We first inquire as to whether Souza's conduct is punishable by “any enactment of Congress.”  Lewis, 523 U.S. at 164, 118 S.Ct. 1135 (quoting 18 U.S.C. § 13(a)).   Federal regulations, in addition to statutes, constitute “enactment[s] of Congress” as defined by the ACA. Waites, 198 F.3d at 1128.   There are several federal enactments that could be invoked to punish Souza's conduct.

Title 18 U.S.C. § 661 is a general federal theft provision, which prohibits the “tak[ing] and carr[ying] away, with intent to steal or purloin, any personal property of another” when the offense is committed within the special maritime and territorial jurisdiction of the United States.   Similarly, 36 C.F.R. § 2.30 prohibits “[o]btaining or exercising unlawful possession over the property of another with the purpose to deprive the owner of the property.”   36 C.F.R. § 2.30(a)(1).

Title 36 C.F.R. § 2.31 prohibits trespassing, tampering, and vandalism:

(a) The following are prohibited:

(1) Trespassing. Trespassing, entering or remaining in or upon property or real property not open to the public, except with the express invitation or consent of the person having lawful control of the property or real property.

(2) Tampering. Tampering or attempting to tamper with property or real property, or moving, manipulating or setting in motion any of the parts thereof, except when such property is under one's lawful control or possession.

(3) Vandalism. Destroying, injuring, defacing, or damaging property or real property.

Both §§ 2.30 and 2.31 govern exclusively “on all lands and waters within a park area that are under the legislative jurisdiction of the United States,” which includes the Hawaii Volcanoes National Park. 36 C.F.R. §§ 2.30(b), 2.31(b).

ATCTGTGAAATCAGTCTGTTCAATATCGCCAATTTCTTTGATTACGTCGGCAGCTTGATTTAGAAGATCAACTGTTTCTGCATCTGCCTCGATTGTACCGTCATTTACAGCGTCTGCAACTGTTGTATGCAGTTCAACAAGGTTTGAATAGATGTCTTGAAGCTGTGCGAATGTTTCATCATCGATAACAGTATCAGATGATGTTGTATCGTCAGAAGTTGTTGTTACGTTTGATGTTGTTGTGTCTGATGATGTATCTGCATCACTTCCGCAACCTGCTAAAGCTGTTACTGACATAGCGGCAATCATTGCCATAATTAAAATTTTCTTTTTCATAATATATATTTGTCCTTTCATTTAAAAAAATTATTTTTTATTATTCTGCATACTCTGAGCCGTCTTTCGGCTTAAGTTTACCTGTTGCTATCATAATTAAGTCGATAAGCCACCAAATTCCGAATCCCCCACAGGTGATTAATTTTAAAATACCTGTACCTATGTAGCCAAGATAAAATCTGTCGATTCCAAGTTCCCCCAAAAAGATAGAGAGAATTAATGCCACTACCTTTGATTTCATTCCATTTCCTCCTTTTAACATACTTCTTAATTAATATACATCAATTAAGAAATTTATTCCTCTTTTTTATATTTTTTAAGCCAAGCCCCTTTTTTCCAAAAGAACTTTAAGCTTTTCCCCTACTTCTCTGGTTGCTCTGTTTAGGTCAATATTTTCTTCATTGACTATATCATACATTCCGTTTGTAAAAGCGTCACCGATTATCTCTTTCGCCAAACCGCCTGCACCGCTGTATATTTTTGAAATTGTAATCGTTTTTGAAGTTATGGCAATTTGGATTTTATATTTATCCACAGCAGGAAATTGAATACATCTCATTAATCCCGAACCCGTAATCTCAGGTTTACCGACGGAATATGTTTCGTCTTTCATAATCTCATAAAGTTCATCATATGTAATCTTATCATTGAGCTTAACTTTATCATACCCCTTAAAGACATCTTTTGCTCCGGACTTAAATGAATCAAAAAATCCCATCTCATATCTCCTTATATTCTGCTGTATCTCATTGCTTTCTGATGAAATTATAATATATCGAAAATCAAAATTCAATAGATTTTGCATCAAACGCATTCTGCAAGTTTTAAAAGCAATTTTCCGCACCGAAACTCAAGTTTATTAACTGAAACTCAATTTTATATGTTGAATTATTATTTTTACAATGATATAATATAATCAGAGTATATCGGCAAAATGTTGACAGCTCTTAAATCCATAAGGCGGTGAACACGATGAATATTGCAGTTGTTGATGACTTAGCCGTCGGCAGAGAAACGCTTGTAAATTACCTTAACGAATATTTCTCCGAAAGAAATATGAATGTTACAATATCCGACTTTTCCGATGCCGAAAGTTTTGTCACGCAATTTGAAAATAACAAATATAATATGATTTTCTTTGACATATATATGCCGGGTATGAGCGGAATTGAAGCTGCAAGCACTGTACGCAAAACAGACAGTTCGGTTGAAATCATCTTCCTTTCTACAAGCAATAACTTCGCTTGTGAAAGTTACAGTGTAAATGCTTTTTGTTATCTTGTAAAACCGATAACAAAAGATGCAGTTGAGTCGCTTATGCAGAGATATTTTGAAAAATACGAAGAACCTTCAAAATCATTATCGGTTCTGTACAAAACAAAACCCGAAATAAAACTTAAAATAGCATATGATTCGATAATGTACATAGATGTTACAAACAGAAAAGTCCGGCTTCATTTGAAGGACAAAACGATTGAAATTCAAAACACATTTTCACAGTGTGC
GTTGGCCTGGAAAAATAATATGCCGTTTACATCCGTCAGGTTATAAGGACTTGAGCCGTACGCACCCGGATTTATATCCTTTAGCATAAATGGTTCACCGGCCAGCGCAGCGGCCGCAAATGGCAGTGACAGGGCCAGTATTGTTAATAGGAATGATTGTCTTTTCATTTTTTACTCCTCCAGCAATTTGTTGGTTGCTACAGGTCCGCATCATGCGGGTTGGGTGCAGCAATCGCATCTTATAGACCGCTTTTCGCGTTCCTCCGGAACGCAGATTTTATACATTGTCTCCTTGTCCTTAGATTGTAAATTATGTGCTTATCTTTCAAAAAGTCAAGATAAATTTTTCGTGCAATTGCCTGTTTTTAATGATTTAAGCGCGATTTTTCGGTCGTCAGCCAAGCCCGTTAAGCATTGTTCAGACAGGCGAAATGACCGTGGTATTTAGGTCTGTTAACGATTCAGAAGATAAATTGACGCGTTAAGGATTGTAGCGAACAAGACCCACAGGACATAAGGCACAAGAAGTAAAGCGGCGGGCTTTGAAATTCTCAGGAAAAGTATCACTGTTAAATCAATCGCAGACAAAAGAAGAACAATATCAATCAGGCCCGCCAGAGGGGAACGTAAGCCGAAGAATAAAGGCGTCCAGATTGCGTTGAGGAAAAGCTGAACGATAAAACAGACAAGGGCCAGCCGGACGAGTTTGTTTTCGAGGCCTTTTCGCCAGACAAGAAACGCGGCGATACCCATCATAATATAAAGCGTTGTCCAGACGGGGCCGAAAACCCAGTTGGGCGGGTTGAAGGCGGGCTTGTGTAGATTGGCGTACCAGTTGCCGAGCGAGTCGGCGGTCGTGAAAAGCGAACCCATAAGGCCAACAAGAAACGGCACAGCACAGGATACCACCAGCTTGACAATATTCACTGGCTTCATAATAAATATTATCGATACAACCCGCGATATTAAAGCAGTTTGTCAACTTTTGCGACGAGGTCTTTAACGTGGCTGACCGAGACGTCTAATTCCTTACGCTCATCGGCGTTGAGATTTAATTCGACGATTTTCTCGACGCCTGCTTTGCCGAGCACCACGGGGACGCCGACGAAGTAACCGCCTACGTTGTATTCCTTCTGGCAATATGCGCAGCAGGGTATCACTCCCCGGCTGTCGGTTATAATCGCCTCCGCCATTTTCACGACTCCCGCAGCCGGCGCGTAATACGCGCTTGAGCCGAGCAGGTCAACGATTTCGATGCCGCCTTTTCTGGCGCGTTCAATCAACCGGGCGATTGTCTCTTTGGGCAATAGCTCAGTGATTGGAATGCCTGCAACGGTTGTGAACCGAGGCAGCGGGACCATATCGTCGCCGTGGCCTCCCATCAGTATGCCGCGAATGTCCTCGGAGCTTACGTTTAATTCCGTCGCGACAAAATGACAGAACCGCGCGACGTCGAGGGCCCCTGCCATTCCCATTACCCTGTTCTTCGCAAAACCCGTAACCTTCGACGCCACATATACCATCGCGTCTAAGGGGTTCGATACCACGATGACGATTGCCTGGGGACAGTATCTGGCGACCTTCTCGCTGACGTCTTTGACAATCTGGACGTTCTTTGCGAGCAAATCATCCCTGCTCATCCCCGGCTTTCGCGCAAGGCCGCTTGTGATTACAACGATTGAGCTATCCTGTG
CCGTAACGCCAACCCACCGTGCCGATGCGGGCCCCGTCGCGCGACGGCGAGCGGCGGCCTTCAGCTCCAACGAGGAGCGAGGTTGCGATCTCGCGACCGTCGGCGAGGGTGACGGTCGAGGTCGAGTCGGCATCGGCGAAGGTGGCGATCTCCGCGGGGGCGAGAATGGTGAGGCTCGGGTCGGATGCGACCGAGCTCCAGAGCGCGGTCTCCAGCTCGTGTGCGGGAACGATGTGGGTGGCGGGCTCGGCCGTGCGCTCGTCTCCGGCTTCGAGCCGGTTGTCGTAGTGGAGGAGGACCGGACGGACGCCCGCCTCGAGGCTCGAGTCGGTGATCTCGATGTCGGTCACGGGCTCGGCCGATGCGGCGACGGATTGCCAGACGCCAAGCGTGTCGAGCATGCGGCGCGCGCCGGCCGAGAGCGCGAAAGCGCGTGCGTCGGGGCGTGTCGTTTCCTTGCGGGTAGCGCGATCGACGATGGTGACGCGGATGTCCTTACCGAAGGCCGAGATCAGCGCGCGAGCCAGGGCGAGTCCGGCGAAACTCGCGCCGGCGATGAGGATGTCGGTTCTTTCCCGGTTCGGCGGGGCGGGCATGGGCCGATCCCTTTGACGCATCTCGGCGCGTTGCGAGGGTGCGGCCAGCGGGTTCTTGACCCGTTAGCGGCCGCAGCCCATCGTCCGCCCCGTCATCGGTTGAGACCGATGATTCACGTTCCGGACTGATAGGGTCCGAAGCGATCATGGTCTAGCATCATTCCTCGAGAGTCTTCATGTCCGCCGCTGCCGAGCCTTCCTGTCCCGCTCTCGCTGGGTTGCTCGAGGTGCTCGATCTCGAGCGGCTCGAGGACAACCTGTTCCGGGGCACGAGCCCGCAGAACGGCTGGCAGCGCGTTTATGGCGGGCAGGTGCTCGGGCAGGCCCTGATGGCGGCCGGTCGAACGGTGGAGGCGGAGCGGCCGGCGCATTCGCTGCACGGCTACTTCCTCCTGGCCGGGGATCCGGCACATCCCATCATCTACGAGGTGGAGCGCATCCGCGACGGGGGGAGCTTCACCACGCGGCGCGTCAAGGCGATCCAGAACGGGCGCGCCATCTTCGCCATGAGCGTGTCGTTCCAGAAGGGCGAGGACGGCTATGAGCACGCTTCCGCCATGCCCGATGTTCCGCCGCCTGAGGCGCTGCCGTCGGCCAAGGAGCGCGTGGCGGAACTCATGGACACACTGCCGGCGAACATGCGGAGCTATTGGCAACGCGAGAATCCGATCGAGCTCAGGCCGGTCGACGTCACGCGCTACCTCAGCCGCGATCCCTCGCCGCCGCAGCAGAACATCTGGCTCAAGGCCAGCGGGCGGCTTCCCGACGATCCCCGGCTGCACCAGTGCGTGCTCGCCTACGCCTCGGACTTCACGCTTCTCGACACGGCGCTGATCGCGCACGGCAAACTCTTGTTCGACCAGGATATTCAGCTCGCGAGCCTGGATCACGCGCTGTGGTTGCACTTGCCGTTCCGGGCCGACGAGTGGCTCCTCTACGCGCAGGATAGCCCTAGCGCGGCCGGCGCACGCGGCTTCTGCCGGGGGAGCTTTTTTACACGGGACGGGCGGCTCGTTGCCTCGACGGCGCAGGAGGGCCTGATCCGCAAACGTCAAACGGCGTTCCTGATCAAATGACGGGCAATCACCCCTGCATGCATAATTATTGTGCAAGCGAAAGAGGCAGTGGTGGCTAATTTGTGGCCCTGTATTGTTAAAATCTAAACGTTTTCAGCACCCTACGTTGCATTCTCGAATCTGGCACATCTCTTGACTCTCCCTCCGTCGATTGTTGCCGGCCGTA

We conclude that Souza's actions are punishable under these congressional enactments.   It is not in dispute that Souza stole and carried away items from the van, which brings his activity squarely under 18 U.S.C. § 661 and 36 C.F.R. § 2.30(a)(1).   His unauthorized entry into the van and the manipulation of the contents therein also constitutes tampering under 36 C.F.R. § 2.31(a)(2).


 Given that Souza's behavior is punishable under several federal provisions, we turn to the second element of the Lewis inquiry, which asks whether the federal provisions preclude application of the state law.   The ultimate issue is whether there is a gap in federal law that may be filled by the Hawaii UEMV statute.   Lewis, 523 U.S. at 160, 118 S.Ct. 1135.   The question is one of legislative intent, whether federal law manifests the intent to punish the conduct at issue “to the exclusion of” the UEMV statute.   Id. at 166, 118 S.Ct. 1135.

The federal theft statute, 18 U.S.C. § 661, is a standard theft provision that would punish activity involving nothing more than a thief's taking and absconding with someone else's unprotected belongings.   Souza's activity involved not only theft, but also the separate behavior of unauthorized breaking and entering into a motor vehicle.  Title 36 C.F.R. § 2.30 adds nothing, because it also simply operates as a general theft provision.   Title 36 C.F.R. § 2.31(a)(1) is a simple trespassing provision, which does not capture the distinction between trespassing and burglary.